The Worst Judges On

Reproductive Health Care

President Trump has made clear that he will only nominate judges who pass his litmus test of overturning Roe v. Wade. He said overturning Roe “will happen automatically…because I am putting pro-life justices on the court.” The Senate has confirmed scores of judges who were previously lawyers fighting against access to abortion, access to contraceptives, and, in some cases, reproductive technologies like in vitro fertilization and surrogacy.
Below are 15 Trump judges who, at the time of their confirmation, had records fighting access to reproductive health care.

J. Campbell Barker (Eastern District of Texas) was a lead attorney defending Targeted Regulation of Abortion Providers (“TRAP”) anti-choice laws, which the Supreme Court struck down as unconstitutional in Whole Woman’s Health v. Hellerstedt.

Amy Coney Barrett (Seventh Circuit) has been critical of Roe v. Wade. Barrett also signed a letter criticizing the Affordable Care Act’s requirement that employers provide contraceptive coverage as part of their employer-sponsored health insurance plans.

Jeffrey Brown (Southern District of Texas) bragged about his involvement in making it more difficult for minors to seek abortion care in Texas, referred to IUDs and emergency contraceptives as “potentially life-terminating drugs and devices,” and was endorsed by major anti-choice organizations in Texas.

John Bush (Sixth Circuit) likened abortion to slavery: “The two greatest tragedies in our country—slavery and abortion—relied on similar reasoning and activist justices at the U.S. Supreme Court, first in the Dred Scott decision, and later in Roe.”

Stephen Clark (Eastern District of Missouri) said that Roe v. Wade “gave doctors a license to kill unborn children. Like the Dred Scott decision, Roe is BAD law.”

Kyle Duncan (Fifth Circuit) represented Hobby Lobby in its efforts to avoid providing contraceptive coverage to over 13,000 employees as required by the Affordable Care Act.

Brett Kavanaugh (Supreme Court), while on the D.C. Circuit, dissented in a case that upheld the right to abortion of a young immigrant woman in government custody after she successfully followed and completed all of the burdensome requirements mandated by Texas to have the procedure.

Jonathan Kobes (Eighth Circuit) represented, pro bono, a group of fake health centers seeking to uphold a South Dakota law that required physicians to read a predetermined script to women seeking an abortion. Under the law, the abortion care provider was required to tell women seeking abortion care that abortion ends “the life of a whole, separate, unique, living human being,” that she has an “existing relationship” with the “unborn human being,” and that abortion increases the risk of suicide.

Mark Norris (Western District of Tennessee) co-sponsored a resolution in Tennessee that would ban abortion even if necessary to protect the mother’s life or in cases of rape or incest. Also, as a state legislator he voted for a resolution urging Congress to overturn the ACA’s contraceptive-coverage policy.

Andrew Oldham (Fifth Circuit) was a lead attorney defending Targeted Regulation of Abortion Providers (TRAP) laws. Oldham also defended Texas’s effort to bar reproductive health organizations from receiving funding through the Texas Women’s Health Program.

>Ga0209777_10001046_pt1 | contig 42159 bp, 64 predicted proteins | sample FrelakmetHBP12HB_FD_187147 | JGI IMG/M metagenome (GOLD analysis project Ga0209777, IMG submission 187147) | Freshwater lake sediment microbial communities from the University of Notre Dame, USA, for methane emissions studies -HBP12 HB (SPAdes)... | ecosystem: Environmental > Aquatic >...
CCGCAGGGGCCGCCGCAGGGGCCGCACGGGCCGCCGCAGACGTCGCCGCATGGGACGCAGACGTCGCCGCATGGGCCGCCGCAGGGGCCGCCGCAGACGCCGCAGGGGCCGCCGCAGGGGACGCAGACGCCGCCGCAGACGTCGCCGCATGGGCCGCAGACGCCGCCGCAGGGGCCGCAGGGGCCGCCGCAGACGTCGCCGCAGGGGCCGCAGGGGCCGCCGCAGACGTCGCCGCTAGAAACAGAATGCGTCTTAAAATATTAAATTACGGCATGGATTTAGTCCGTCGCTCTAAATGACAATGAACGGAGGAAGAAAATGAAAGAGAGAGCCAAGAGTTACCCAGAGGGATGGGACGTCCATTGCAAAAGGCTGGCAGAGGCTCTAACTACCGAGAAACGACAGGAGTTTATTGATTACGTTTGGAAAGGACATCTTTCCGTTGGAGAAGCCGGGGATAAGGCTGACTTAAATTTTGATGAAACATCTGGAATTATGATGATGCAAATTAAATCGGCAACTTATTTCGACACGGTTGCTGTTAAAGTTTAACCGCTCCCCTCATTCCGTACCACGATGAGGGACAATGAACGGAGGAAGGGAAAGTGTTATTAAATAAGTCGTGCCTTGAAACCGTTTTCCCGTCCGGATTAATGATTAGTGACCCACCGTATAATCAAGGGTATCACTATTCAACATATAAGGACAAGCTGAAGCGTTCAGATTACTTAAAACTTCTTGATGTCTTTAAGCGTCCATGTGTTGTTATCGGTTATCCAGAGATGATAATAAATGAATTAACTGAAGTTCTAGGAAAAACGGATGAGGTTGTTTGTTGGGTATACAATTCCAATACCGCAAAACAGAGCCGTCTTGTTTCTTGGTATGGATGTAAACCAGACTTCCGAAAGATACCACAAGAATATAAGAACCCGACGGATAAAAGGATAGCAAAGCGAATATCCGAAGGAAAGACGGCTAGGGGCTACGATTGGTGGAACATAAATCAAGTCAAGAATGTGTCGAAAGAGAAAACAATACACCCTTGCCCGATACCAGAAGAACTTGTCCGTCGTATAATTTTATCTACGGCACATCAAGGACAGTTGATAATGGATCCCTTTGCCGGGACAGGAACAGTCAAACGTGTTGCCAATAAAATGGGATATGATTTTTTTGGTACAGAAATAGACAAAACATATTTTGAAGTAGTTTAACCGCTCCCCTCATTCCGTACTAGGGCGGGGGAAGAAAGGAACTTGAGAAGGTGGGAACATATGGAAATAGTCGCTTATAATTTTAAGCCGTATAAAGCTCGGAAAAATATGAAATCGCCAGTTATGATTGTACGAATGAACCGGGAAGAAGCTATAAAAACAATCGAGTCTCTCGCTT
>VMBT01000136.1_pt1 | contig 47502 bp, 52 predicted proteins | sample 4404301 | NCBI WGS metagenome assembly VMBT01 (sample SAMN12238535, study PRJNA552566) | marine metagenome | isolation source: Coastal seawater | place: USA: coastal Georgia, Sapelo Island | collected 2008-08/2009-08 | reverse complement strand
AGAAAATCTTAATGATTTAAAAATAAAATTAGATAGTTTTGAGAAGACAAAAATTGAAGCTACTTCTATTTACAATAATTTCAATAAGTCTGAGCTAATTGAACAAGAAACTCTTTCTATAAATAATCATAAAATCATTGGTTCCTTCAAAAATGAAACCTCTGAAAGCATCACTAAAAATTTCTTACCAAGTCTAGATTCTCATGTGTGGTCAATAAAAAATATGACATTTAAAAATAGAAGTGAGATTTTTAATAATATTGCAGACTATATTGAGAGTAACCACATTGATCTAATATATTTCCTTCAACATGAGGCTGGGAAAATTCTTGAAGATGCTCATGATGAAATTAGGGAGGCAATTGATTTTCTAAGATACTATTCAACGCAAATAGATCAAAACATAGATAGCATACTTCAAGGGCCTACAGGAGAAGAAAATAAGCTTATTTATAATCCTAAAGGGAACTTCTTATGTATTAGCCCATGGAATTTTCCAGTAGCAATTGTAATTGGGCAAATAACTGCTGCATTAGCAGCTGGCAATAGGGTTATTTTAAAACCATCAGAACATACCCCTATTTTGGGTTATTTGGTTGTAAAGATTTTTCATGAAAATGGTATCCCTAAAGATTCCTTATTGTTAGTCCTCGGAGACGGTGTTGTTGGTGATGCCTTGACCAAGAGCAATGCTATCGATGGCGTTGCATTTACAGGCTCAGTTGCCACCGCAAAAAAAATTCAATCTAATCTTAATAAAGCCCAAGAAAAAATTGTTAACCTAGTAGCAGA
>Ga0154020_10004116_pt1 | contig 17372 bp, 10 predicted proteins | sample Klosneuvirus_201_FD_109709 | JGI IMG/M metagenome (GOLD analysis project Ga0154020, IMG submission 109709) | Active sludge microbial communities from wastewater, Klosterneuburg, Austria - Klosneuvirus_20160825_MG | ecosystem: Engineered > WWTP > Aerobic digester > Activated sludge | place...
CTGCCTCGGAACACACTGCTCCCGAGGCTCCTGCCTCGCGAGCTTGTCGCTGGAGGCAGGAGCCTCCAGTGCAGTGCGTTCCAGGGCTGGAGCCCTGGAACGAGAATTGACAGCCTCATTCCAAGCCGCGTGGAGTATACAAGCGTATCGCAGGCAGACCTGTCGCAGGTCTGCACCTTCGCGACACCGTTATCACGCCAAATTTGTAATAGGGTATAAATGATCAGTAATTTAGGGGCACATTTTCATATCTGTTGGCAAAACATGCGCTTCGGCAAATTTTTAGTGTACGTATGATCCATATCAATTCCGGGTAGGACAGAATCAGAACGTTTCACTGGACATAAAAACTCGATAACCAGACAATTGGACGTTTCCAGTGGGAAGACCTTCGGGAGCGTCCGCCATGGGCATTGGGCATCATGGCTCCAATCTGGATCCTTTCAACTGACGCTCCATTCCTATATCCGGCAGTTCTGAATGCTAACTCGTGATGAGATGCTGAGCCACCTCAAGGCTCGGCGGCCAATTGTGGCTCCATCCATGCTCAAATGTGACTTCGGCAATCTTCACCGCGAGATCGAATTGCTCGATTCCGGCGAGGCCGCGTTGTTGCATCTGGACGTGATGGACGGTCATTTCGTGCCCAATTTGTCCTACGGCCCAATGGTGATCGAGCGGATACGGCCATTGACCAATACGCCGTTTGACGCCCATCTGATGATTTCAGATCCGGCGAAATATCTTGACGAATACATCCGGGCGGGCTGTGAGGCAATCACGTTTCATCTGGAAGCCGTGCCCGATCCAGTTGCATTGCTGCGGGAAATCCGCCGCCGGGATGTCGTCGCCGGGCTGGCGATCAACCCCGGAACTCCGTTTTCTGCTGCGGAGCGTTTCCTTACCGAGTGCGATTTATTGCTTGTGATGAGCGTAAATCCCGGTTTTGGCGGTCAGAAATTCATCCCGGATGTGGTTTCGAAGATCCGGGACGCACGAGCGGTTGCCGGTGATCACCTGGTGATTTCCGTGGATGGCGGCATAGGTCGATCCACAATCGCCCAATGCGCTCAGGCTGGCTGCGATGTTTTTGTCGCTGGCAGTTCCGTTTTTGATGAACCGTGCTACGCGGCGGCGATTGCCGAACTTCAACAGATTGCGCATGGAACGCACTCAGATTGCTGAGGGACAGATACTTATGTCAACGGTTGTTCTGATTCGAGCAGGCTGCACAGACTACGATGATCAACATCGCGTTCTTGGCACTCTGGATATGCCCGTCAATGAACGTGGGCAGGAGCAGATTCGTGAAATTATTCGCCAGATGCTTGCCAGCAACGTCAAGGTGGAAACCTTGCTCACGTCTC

Sarah Pitlyk (Eastern District of Missouri) devoted nearly her entire career to fighting women’s reproductive freedom. She has criticized “gross defects in the Supreme Court’s thoroughly activist abortion jurisprudence,” and defended Iowa’s unconstitutional “Heartbeat Bill.” In addition, she has defended David Daleiden, the architect of the deceptively-edited “sting” videos which purport to show Planned Parenthood employees selling fetal parts for money. She opposes assistive reproductive technologies like in vitro fertilization and surrogacy and has fought for the personhood status of embryos, even suggesting that disposing of unused embryos is akin to murdering children.

Lee Rudofsky (Eastern District of Arkansas) questioned the constitutional basis of the right to an abortion and defended corporations that wanted to deny reproductive health care coverage to employees. He led the effort to strip Medicaid funding from Planned Parenthood in Arkansas. Rudofsky also supported Arkansas’ efforts to implement a 12-week abortion ban—and, more broadly, has supported targeted restrictions on abortion providers (TRAP laws) that aim to impose unnecessary, burdensome requirements on abortion providers.

Michael Truncale (Eastern District of Texas) boasted on his 2012 campaign website that he was “the only congressional candidate to participate in a recent March for Life, ecumenical March for Life.” He called for defunding Planned Parenthood and opposed the ACA’s contraceptive-coverage policy.  Truncale was particularly vicious about Wendy Davis, the Texas Democrat who in 2015 held a thirteen-hour-long filibuster to block a bill that severely restricted abortion care in Texas, stating that her “Claim to fame-kills little girls.”

Wendy Vitter (Eastern District of Louisiana) urged supporters to distribute materials that claimed abortion services are a cause of breast cancer and that birth control pills “kill” and make a woman more likely to be the victim of violent assault and murder. Vitter also publicly lauded how Texas has “led the nation in some very pro-life, restrictive laws,” and how anti-choice activists “are making great strides in making it very difficult to get abortions in Texas.”

Allen Winsor (Northern District of Florida) defended a Florida law that imposed a mandatory 24-hour waiting period before accessing abortion care. Winsor also filed an amicus brief in opposition to the Affordable Care Act’s contraceptive coverage mandate.